BUILDING TRUST

Trump’s “great relationships” with world leaders make sense for his empire

On his recently completed trip through Asia, Donald Trump boasted about having a great relationship with at least three heads of state. He said it of Philippine president Rodrigo Duterte, just two days after first meeting him. He said it of Japanese prime minister Shinzo Abe, with whom he ate a hamburger. And he claimed to have a “great chemistry” with Chinese leader Xi Jinping.

Going further, he said it of all the leaders who joined him at the Asia-Pacific Economic Cooperation summit in Vietnam, among them Russian president Vladimir Putin. “I’ll be honest with you, I think I have a great relationship with every single one—every person in that room today,” Trump told reporters aboard Air Force One on Nov. 11. And in September, Trump touted his “great friendship” with Turkish President Recep Tayyip Erdogan.

Some of these leaders, of course, face criticism for their poor human rights records or authoritarian tendencies, and could reasonably expect the US president, as leader of the free world—remember that?—to pressure them to change their ways. In Trump’s case, however, such pressure tends to be minimal or nonexistent.

There could be a number of reasons. It might simply be that Trump is relationship-building the way he did before becoming president. It could also be a deliberate strategy to gain more influence for the US over these leaders: forming a bond rather than creating alienation. Viewed through the lens of a business opportunity, it would also make sense for him to build good will in countries with existing or potential Trump properties.

The Trump real estate empire has room to expand in countries like China, the Philippines, and Turkey. It also has existing properties to consider. Regarding Turkey, in a December 2015 interview with Breitbart News, Trump said, “I have a little conflict of interest ’cause I have a major, major building in Istanbul… It’s called Trump Towers… I’ve gotten to know Turkey very well. They have a strong leader.”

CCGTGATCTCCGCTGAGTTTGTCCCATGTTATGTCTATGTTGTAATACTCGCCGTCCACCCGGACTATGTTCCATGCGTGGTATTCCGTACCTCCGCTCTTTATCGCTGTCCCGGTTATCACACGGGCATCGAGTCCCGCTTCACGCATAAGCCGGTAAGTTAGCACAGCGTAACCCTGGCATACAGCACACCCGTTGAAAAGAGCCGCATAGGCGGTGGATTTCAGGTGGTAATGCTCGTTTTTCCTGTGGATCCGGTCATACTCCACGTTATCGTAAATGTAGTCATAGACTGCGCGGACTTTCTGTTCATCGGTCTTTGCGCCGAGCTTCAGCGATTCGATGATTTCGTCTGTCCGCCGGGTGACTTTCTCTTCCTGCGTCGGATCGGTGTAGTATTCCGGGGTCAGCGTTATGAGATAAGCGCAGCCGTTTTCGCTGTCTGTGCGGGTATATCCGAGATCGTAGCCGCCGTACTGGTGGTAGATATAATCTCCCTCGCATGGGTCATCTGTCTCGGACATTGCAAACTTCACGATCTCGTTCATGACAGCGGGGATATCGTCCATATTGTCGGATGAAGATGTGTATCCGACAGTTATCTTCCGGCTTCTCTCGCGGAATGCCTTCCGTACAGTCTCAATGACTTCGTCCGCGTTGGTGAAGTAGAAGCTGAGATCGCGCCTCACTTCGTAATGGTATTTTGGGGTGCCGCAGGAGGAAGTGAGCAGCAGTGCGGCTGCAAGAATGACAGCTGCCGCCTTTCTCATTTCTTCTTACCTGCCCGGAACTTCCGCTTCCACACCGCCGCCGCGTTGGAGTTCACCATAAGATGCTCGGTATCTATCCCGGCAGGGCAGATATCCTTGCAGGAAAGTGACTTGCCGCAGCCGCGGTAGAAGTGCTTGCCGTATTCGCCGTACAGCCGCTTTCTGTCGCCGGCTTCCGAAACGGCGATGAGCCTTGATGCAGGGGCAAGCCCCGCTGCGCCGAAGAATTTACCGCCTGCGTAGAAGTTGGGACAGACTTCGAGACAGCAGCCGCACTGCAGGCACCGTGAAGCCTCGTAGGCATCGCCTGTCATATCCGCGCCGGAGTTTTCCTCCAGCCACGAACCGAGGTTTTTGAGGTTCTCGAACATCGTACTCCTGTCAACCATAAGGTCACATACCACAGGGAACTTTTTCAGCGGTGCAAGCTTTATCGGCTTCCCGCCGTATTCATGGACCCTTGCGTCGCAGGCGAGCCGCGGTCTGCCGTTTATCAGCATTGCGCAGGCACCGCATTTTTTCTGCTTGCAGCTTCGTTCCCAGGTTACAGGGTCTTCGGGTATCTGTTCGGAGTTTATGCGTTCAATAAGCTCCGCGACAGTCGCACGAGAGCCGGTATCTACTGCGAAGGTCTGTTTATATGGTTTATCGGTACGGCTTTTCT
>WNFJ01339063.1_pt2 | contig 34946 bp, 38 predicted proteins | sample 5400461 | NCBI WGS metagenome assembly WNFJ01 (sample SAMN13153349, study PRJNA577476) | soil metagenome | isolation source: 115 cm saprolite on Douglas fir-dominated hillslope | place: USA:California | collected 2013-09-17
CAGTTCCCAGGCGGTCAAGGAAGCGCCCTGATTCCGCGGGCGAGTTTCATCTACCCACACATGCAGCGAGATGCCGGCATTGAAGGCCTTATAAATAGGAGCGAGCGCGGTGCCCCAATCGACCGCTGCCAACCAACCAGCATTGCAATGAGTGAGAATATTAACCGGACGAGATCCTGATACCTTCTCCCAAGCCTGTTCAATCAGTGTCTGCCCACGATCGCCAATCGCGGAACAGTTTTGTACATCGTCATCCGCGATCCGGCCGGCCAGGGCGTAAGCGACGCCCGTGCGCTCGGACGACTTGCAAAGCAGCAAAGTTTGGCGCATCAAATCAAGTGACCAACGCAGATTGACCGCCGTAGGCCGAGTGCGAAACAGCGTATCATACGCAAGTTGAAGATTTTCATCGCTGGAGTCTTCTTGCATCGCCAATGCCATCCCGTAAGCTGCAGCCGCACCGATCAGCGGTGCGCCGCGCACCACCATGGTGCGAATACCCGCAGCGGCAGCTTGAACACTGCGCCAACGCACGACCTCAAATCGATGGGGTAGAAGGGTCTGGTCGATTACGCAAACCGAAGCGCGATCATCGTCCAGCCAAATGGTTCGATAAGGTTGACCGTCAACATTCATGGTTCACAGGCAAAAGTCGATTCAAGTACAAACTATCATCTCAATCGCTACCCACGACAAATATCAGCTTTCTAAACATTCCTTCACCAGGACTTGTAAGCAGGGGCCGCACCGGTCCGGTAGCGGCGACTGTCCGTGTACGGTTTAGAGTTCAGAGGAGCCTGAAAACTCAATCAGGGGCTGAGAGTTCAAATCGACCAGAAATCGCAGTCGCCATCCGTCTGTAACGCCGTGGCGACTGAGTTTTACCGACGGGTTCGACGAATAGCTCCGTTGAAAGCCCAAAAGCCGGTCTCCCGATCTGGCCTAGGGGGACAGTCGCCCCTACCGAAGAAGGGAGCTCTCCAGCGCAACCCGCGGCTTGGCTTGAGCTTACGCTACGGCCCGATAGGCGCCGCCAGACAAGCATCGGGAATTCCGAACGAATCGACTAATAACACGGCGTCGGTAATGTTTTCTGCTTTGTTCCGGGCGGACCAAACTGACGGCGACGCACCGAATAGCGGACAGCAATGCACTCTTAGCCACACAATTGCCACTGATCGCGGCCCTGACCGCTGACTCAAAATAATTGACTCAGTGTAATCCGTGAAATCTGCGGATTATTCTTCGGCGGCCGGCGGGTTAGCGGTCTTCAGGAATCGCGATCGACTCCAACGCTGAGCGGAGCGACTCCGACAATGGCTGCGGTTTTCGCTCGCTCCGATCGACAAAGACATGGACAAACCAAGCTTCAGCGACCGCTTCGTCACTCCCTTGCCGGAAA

Manila has a new Trump Tower, too, and Trump’s local business partner on it, Jose E.B. Antonio, was named a “special envoy” to the US by Duterte in October 2016, shortly before the US presidential election.

Given his properties, it’s often in Trump’s self-interest to maintain a “great relationship” with the political elite in foreign countries—and to brush aside human rights violations or democracy-eroding power grabs taking place under their watch. Last year Duterte became enraged at US criticism of his violent anti-drug campaign, which has claimed the lives of innocent victims, and hurled profanities at Barack Obama.

Not all leaders receive the “great relationship” treatment from Trump. North Korea’s Kim Jong-un has been the target of Trump’s colorful Twitter insults—but then again, the odds of a Trump Tower in Pyongyang have never looked good.

To considerable controversy, Trump has retained ownership of his real estate empire while serving as president. Earlier this year, Walter Shaub, head of the independent Office of Government Ethics, criticized him over his failure to divest from his business holdings. This summer, Shaub, troubled that Trump simply turned over his investments to his two oldest sons, resigned early, reminding staff in a departing note that “public service is a public trust” that entails putting “ethical principles above private gains.”

Trump replaced Shaub with acting director David Apol, who argued the agency was being too rigid (paywall) in interpreting conflict-of-interest laws.

Quartz reached out to the White House for comment, but has so far received no reply.

Meanwhile in Washington business is roaring at Trump International Hotel, an opulent new property just blocks from the White House, fueling criticism that Trump is profiting from the presidency (paywall).

Judging by his power networking in Asia and elsewhere, he’ll profit from it well after he leaves office.

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